User menu

Shopping cart

0 Items $0.00

Greetings from Casey, September 2019

Dear Readers,

My husband and I have a funny ongoing refrain at night when we settle down to read. As he picks up his latest spy thriller, he glances over to my overflowing pile of books on my nightstand and asks, “So, which depressing book are you planning to read tonight?” I proceed to pick one of the many books about abuse, heartache, family drama, the Holocaust, loss, racism or poverty, or historical fiction from war zones all over the world and eventually tears are streaming down my cheeks as I finish the last page. By this point in our 17-year relationship, he already has Kleenex at the ready.

There are many people in my life that question how I can tolerate reading so many “depressing” books so much of the time. I am an emotional and sensitive person and given that the news already depresses me on a daily basis, I question my desire to read books dealing with hard subjects. But there are reasons why reading these heavy books actually works to soothe my soul and give me hope. First, I think the mere fact of someone coming through hardship to tell their story or creating a work of fiction that creates empathy for other experiences is, in and of itself, a huge win for humanity. I think we need more, rather than less, connection with others. When I feel the emotion of the book, I think we are doing the important work of communal healing. I also use these books to remind myself what really matters in the world. Even if I don’t face the same hardships, books where the characters are going through something difficult reminds me about what is important in my own life. I find that I hug my kids a bit tighter at bedtime right after I surface from a good read. Finally, I still believe there is nothing quite as powerful as a good cry to relieve the tension or stress of the day.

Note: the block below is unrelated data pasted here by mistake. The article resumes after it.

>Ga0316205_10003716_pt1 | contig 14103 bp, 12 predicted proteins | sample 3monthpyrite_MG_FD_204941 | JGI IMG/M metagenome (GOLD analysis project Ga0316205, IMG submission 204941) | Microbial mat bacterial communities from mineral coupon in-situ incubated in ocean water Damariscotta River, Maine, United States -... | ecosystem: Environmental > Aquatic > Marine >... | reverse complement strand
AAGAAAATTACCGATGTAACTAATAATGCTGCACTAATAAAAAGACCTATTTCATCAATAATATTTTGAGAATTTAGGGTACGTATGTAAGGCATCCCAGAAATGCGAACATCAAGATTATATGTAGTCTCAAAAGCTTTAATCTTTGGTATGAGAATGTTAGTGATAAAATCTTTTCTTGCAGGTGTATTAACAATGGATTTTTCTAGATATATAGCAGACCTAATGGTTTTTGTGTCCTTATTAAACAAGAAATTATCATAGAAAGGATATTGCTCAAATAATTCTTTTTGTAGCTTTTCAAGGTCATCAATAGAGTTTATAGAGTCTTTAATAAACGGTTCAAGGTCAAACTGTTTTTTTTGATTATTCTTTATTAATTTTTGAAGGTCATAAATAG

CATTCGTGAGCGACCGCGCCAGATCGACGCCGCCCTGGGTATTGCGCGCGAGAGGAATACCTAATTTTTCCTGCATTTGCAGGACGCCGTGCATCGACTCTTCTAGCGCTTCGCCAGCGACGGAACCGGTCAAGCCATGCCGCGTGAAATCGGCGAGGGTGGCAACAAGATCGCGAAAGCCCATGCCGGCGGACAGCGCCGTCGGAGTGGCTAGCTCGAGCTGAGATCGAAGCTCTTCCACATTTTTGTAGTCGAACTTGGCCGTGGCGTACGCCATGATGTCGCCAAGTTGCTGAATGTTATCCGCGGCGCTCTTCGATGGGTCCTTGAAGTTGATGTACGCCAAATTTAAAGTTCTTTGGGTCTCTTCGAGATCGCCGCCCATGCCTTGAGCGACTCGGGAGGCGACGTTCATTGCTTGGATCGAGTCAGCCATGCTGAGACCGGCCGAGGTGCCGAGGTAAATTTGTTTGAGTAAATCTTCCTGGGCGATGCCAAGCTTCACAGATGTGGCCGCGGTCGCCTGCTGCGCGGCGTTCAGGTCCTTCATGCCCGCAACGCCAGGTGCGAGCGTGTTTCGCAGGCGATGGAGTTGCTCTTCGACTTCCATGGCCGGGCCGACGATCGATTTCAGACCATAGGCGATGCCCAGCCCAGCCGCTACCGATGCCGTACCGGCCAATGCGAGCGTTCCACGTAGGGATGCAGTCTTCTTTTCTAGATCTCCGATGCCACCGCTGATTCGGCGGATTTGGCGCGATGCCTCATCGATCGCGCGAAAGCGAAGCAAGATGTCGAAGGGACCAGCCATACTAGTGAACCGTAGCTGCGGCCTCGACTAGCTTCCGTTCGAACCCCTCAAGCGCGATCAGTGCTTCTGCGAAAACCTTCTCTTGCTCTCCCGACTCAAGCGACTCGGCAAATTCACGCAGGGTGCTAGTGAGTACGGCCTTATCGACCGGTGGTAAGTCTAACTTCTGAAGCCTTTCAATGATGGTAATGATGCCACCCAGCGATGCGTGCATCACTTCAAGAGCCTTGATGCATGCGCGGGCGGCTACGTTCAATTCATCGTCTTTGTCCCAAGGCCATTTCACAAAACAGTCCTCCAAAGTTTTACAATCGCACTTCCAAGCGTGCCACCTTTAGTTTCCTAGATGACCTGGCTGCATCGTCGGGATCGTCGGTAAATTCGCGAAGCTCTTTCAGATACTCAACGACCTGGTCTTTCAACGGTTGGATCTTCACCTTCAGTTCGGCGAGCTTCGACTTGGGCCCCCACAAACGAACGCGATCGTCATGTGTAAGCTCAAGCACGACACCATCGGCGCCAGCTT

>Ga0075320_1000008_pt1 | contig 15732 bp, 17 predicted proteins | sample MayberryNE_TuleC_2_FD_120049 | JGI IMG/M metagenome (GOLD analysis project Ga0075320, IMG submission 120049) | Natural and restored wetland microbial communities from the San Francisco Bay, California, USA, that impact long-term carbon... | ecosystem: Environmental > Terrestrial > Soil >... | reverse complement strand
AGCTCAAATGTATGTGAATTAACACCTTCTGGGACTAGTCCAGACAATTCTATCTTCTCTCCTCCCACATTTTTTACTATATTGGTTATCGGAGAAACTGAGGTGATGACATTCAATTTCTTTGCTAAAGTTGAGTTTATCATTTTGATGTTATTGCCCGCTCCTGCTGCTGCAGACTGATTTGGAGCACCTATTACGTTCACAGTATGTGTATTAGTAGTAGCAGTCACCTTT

Looking at some of my favorite books of this year— On Earth We’re Briefly Gorgeous, Women Talking, The Nickel Boys, Disappearing Earth, An American Summer, The Education of an Idealist, Red at the Bone (Tickets are still available to meet Jacqueline Woodson this Wednesday, the 25th)—I can already see a pattern where the authors are grappling with some intense emotions and I am only too happy to be along for the ride. If you want to take a chance on any of these titles, I’ll promise I’ll provide the tissue for free.

Casey Coonerty Protti
Owner
Bookshop Santa Cruz